# Mathematical functions

The following list contains the functions that you can use to perform mathematical calculations.

- For information about using string and numeric fields in functions, and nesting functions, see Evaluation functions.

- For the list of mathematical operators you can use with these functions, see "Operators" in the Usage section of the eval command.

## abs(<num>)

### Description

This function takes a number and returns its absolute value.

### Usage

You can use this function with the `eval`

, `fieldformat`

, and `where`

commands, and as part of eval expressions.

### Basic example

The following example creates a field called `absnum`

, whose values are the absolute values of the numeric field `number`

.

`... | eval absnum=abs(number)`

## ceiling(<num>) or ceil(<num>)

### Description

This function rounds a number up to the next highest integer.

### Usage

You can use this function with the `eval`

, `fieldformat`

, and `where`

commands, and as part of eval expressions.

You can use the abbreviation `ceil`

instead of the full name of the function.

### Basic example

The following example returns n=2.

`... | eval n=ceil(1.9)`

## exact(<expression>)

### Description

This function renders the result of a numeric expression with a larger amount of precision in the formatted output.

### Usage

You can use this function with the `eval`

, `fieldformat`

, and `where`

commands, and as part of eval expressions.

### Basic example

`... | eval n=exact(3.14 * num)`

## exp(<num>)

### Description

This function takes a number and returns the exponential function `e`

.
^{N}

### Usage

`eval`

, `fieldformat`

, and `where`

commands, and as part of eval expressions.

### Basic example

The following example returns y=e^{3}.

`... | eval y=exp(3)`

## floor(<num>)

### Description

This function rounds a number down to the nearest whole integer.

### Usage

`eval`

, `fieldformat`

, and `where`

commands, and as part of eval expressions.

### Basic example

The following example returns 1.

`... | eval n=floor(1.9)`

## ln(<num>)

### Description

This function takes a number and returns the natural logarithm.

### Usage

`eval`

, `fieldformat`

, and `where`

commands, and as part of eval expressions.

### Basic example

The following example returns the natural logarithm of the values of bytes.

`... | eval lnBytes=ln(bytes)`

## log(<num>,<base>)

### Description

This function takes either one or two numeric arguments and returns the logarithm of the first argument <num> using the second argument <base>. If the second argument <base> is omitted, this function evaluates the logarithm of number with base 10.

### Usage

`eval`

, `fieldformat`

, and `where`

commands, and as part of eval expressions.

### Basic example

`... | eval num=log(number,2)`

## pi()

### Description

This function takes no arguments and returns the constant *pi* to 11 digits of precision.

### Usage

`eval`

, `fieldformat`

, and `where`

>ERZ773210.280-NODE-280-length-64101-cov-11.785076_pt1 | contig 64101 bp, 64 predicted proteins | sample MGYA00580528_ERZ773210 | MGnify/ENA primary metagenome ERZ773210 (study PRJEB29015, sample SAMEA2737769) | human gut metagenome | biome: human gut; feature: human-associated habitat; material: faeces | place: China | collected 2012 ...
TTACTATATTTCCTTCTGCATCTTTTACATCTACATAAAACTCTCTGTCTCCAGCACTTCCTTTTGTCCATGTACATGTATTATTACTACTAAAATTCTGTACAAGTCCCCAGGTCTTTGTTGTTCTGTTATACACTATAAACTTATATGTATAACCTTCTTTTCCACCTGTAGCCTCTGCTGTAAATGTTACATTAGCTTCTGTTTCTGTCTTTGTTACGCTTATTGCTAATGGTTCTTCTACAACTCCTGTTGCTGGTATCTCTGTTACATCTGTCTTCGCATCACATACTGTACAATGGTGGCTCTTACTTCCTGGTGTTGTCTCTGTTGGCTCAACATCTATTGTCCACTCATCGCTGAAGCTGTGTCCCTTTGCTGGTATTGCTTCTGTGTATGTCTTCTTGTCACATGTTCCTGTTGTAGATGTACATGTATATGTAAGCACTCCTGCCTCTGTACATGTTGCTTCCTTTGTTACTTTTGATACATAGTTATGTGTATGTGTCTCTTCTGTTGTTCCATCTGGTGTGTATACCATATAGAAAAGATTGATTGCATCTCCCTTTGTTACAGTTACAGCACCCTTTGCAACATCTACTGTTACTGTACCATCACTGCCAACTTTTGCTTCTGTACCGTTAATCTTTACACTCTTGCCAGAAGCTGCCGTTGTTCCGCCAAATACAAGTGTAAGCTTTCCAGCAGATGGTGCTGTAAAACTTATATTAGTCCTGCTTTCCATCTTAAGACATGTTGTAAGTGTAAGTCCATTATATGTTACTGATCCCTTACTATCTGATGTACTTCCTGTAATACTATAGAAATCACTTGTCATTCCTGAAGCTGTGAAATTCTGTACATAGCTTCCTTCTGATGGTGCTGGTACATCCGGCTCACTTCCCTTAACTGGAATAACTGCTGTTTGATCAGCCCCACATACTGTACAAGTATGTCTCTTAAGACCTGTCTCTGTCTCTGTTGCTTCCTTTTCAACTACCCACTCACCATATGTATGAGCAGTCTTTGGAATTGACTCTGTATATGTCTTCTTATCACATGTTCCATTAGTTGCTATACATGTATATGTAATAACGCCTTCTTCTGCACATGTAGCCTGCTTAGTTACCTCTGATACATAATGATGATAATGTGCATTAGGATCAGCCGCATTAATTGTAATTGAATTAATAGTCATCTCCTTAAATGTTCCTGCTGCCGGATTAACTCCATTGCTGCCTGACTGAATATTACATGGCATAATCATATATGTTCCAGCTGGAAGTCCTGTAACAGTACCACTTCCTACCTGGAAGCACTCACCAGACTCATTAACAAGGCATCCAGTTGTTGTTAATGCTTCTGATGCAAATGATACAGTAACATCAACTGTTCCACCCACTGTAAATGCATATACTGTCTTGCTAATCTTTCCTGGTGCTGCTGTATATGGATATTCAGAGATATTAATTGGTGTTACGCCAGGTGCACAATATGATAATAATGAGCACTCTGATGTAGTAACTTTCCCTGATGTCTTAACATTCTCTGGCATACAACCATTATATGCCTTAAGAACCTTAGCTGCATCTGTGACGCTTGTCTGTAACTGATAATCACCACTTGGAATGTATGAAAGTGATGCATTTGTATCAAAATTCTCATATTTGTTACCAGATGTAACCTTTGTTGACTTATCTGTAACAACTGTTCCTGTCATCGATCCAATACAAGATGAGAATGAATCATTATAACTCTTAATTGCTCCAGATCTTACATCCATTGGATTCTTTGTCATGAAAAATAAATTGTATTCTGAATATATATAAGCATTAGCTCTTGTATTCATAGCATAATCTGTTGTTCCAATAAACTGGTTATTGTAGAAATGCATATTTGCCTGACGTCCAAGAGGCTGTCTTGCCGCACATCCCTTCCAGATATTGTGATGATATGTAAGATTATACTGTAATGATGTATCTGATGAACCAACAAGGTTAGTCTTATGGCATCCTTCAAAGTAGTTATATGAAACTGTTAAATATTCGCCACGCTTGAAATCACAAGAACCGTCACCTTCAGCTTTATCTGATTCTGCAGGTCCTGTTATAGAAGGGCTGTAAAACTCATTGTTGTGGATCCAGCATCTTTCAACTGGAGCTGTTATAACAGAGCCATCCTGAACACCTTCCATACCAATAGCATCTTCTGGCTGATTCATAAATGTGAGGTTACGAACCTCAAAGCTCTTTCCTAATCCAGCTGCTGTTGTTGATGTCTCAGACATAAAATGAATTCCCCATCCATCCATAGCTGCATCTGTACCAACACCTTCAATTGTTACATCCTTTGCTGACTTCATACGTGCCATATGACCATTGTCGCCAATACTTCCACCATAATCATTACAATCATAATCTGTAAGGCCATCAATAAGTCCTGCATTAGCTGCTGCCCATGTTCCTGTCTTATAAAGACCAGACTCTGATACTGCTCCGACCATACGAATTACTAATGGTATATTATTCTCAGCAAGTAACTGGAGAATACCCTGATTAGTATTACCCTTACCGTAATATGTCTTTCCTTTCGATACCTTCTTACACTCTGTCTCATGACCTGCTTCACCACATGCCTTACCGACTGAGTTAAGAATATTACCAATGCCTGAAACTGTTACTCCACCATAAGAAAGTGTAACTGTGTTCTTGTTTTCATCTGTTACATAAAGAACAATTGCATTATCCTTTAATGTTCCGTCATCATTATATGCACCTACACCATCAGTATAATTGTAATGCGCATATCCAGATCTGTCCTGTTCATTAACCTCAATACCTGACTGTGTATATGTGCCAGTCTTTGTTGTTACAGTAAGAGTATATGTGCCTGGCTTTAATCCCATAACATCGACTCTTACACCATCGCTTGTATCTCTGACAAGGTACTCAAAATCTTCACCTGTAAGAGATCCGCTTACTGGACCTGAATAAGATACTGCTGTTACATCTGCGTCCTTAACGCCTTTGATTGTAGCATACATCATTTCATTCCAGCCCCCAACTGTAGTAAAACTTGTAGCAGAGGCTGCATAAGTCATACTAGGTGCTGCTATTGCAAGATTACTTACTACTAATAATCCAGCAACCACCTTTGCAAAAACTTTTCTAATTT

commands, and as part of eval expressions.

### Basic example

The following example calculates the area of a circle, which is `pi()`

multiplied by the radius to the power of 2.

`... | eval area_circle=pi()*pow(radius,2)`

## pow(<num>,<exp>)

### Description

This function takes two numeric arguments <num> and <exp> and returns <num>^{<base>}, <num> to the power of <base>.

### Usage

`eval`

, `fieldformat`

, and `where`

commands, and as part of eval expressions.

### Basic example

The following example calculates the area of a circle, which is pi() multiplied by the radius to the power of 2.

`... | eval area_circle=pi()*pow(radius,2)`

## round(<num>,<precision>)

### Description

This function takes one or two numeric arguments <num> and <precision>, returning <num> rounded up to the amount of decimal places specified by <precision>. The default is to round up to an integer.

### Usage

`eval`

, `fieldformat`

, and `where`

commands, and as part of eval expressions.

You cannot specify a negative number for the decimal places.

### Basic examples

The following example returns n=4.

`... | eval n=round(3.5)`

The following example returns n=2.56.

`... | eval n=round(2.555, 2)`

## sigfig(<num>)

### Description

This function takes one argument, a number, and rounds that number to the appropriate number of significant figures.

### Usage

`eval`

, `fieldformat`

, and `where`

commands, and as part of eval expressions.

The computation for `sigfig`

is based on the type of calculation that generates the number.

- For multiplication and division, the result should have the minimum number of significant figures of all of the operands.
- For addition and subtraction, the result should have the same number of decimal places as the least precise number of all of the operands.

For example, the numbers 123.0 and 4.567 contain different precision with the decimal places. The first number is less precise because it has 1 decimal place. The second number is more precise because it has 3 decimal places.

If the calculation is 123.0 + 4.567 = 127.567, then the `sigfig`